Just as she feels able to connect to the past through her treasures, Barbara also believes she can affect her future by gathering and tending these things. She believes it will guarantee her future luck; since she was a child, Barbara was “[l]ucky to have been born lucky: the envy of her cousins at every church bazaar and fireman’s fair when they were growing up, winning handsome talking dolls, a bicycle, even a deep fryer” [2]. And Barbara’s luck stayed with her into adulthood.
She had been spared widowhood on 9/11 because that husband, who arrived daily at eight a.m. at his brokerage firm in the World Trade Center, had run over someone’s mangled muffler and had gotten a flat tire on the George Washington Bridge. She had conceived twins on the first try.
[2]
And the tally of her luckiness continues. Because of her past luck, Barbara believes scouring antique shows, restoring the items, and keeping them will sustain her luck and will thwart loss.
Indeed, when her parents moved from their home, Barbara was deeply upset about “all the items her mother had given to the Salvation Army or left out in the street for greedy antiques dealers—complete strangers—to snap up” [2]. Barbara thinks, “Her mother could have jinxed their luck, temped the fates by discarding objects that had held an important place in their lives and in those of countless others…” [2]. And because of her belief that collecting things will maintain her luck, Barbara is verily frightened when her mother. Labozzetta writes, “Apart from the genuine desire to preserve history, in some bizarre way she [Barbara] sensed that if she did [collect and protect old items], her family would continue on a trouble-free path” [2].

3. Joanna from “Villa Foresta” and “St. Mary’s Window” Thwarts Loss

This idea of actively working against or shielding oneself and loved ones from loss is also apparent in Labozetta’s stories that feature Joanna. Joanna’s daughter, Jill, died in a terrible accident, and in “Villa Foresta,” when visiting Italy for the first time since her daughter’s death, Joanna thinks “Parents are supposed to protect their offspring, ward off evil spirits. If you turn away from the crib for a second, she might suffocate. If you send her up on that jungle gym and blink, you might miss her fall” [3]. Joanna so desperately misses her daughter that she finds Jill’s likeness in the hotel maid’s daughter, Elisabetta. And Joanna feels that she can take better care of Elisabetta than her biological mother; so much so that Joanna takes Elisabetta shopping, buys her trinkets, and then tries to the child with her to Rome [3].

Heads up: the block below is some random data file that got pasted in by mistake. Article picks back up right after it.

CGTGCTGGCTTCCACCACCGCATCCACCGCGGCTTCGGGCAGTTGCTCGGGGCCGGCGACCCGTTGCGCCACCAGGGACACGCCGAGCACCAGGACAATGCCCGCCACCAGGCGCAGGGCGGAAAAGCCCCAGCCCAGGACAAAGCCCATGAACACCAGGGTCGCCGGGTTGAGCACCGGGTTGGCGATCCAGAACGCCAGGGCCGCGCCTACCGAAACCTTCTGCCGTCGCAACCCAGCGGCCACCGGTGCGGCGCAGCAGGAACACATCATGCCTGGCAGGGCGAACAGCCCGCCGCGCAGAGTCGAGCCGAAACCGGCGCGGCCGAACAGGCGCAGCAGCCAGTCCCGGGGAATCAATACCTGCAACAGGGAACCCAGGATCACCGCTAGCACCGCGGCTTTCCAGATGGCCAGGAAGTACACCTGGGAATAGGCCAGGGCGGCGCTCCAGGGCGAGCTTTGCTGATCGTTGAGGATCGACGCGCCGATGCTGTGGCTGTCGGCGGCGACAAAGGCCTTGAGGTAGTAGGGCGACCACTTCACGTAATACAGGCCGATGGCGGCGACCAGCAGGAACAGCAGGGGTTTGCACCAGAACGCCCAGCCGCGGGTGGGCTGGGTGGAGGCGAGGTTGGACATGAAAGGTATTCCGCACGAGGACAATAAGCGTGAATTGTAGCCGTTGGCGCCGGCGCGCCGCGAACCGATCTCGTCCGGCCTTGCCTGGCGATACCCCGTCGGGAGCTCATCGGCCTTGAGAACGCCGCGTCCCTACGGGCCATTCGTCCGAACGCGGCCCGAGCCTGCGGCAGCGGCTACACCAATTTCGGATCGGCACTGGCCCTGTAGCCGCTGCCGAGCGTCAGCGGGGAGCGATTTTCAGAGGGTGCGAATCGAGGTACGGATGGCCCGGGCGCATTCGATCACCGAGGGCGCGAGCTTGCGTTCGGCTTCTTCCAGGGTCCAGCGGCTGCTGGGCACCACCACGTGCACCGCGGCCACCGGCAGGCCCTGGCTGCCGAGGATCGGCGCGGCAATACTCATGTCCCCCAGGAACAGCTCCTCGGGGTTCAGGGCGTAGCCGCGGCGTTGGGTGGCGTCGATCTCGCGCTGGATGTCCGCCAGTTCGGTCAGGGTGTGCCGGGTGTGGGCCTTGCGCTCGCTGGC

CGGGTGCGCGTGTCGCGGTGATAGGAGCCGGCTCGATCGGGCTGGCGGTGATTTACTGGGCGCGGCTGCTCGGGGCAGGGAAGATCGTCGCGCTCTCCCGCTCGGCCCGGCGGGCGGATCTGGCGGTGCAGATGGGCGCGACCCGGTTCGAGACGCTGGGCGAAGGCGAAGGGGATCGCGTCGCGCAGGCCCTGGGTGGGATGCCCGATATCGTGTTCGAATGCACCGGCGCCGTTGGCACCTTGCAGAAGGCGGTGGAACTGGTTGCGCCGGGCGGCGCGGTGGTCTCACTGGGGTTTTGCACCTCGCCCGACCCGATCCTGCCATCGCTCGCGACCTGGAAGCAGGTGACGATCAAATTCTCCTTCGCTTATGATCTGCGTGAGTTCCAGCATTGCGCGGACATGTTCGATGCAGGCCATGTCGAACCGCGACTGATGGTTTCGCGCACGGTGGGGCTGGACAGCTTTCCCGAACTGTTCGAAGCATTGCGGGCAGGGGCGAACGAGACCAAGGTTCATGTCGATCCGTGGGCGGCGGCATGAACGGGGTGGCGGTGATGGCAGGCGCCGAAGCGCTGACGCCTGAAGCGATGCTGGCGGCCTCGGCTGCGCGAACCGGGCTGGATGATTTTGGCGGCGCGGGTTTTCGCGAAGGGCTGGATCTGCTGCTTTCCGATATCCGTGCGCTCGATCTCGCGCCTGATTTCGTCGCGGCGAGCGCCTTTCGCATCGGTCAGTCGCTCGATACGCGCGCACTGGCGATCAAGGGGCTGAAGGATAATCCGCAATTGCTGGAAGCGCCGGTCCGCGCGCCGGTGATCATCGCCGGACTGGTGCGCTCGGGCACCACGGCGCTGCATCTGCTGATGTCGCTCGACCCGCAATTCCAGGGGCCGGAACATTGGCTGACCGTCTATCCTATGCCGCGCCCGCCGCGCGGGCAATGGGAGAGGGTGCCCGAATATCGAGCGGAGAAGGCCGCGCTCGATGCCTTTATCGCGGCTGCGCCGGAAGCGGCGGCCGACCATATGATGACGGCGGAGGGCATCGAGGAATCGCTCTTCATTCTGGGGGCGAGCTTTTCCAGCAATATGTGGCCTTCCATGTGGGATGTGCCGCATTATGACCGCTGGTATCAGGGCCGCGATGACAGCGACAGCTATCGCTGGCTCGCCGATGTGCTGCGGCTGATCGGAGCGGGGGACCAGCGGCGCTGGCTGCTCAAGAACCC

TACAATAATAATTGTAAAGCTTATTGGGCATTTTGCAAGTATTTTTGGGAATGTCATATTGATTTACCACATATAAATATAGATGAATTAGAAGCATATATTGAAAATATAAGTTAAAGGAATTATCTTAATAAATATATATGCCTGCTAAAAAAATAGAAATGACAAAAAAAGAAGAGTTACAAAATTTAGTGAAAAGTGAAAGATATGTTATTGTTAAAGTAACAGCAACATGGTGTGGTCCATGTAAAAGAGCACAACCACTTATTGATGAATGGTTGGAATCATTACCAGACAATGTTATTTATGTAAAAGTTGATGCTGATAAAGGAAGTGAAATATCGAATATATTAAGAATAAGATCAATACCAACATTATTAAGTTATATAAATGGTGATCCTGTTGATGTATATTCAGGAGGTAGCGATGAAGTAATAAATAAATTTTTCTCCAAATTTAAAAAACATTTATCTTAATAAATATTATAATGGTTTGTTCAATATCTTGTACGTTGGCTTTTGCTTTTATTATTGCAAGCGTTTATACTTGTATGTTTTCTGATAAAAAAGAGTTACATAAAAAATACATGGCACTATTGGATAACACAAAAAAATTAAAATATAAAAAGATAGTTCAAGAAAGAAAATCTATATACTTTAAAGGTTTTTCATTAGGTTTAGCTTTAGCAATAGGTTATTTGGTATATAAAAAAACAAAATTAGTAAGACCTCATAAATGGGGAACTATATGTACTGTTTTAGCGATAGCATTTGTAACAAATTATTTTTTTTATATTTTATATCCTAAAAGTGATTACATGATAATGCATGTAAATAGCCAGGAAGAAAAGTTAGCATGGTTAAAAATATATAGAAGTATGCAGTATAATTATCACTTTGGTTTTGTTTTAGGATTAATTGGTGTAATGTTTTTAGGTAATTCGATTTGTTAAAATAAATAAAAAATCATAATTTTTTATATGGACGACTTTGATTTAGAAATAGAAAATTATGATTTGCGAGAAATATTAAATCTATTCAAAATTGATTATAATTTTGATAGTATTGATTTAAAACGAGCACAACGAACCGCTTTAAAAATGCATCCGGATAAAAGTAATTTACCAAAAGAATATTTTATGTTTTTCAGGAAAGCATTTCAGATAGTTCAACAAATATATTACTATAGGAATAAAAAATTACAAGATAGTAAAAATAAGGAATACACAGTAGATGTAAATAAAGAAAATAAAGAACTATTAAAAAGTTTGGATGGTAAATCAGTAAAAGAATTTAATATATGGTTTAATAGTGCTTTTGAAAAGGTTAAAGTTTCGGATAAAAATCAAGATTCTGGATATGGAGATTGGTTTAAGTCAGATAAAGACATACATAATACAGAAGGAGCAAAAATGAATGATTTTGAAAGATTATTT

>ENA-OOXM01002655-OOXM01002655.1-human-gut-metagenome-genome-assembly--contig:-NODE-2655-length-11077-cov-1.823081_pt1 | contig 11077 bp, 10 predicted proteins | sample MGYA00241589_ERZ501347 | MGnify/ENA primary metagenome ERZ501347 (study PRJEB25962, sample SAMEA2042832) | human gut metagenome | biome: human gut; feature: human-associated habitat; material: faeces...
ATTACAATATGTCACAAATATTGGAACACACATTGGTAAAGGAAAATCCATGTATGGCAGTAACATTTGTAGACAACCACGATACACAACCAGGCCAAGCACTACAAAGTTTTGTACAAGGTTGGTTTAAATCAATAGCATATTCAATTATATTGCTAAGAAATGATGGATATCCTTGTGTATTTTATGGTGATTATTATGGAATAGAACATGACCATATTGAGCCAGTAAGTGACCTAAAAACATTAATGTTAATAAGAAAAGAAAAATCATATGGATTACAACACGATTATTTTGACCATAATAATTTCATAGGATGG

When Joanna takes Elisabetta out for a day, the same emphasis on things that is evident in Barbara’s actions is also evident in Joanna’s. Labozzetta writes, “How easy it was to please a child: a cup of cocoa, some gelato—a butter dish” [3]. Indeed, when they return to the hotel, “[t]he child is suddenly bubbling with commentary about the butter dish, the ice cream, and the priest, as though she had saved it all in a treasure box until now” [3]. This quote shows that again, things and memories are closely linked and so important that they are stored in the safest places likes treasure boxes.

4. Joanna Retreats to Impedimenta

In a later story, “St. Mary’s Window,” Joanna runs to the attic when she and her husband begin arguing about Jill, or really about their ways of coping with Jill’s death [4]. There, Joanna retreats and rummages through
bags of old appliances she had been saving for Jill’s first apartment. Unable to navigate the crammed space with its low slanted ceiling, she threw her body onto the bags and boxes and began to swim over what her father would call crap… until she readied a carton labeled in blue ink in her mother’s handwriting, “Joanna’s desk.”
[4]
Like Elisabetta’s mind full of memories, this is Joanna’s treasure box, filled with letters and talismans of the past [2,4]. The box included a map of the Middle East, on which, in grease stains was the face of Christ [4]. As a child Joanna could see his image, but as an adult it eluded her and she feared she had lost more than her daughter: “[h]er artistic vision—her ability to make lips suggest a smile, eyes threaten to blink and tear, veins pulsate and skin radiate warmth—had been blinded” [4].

5. Barbara and Joanna Cannot Stave Off Loss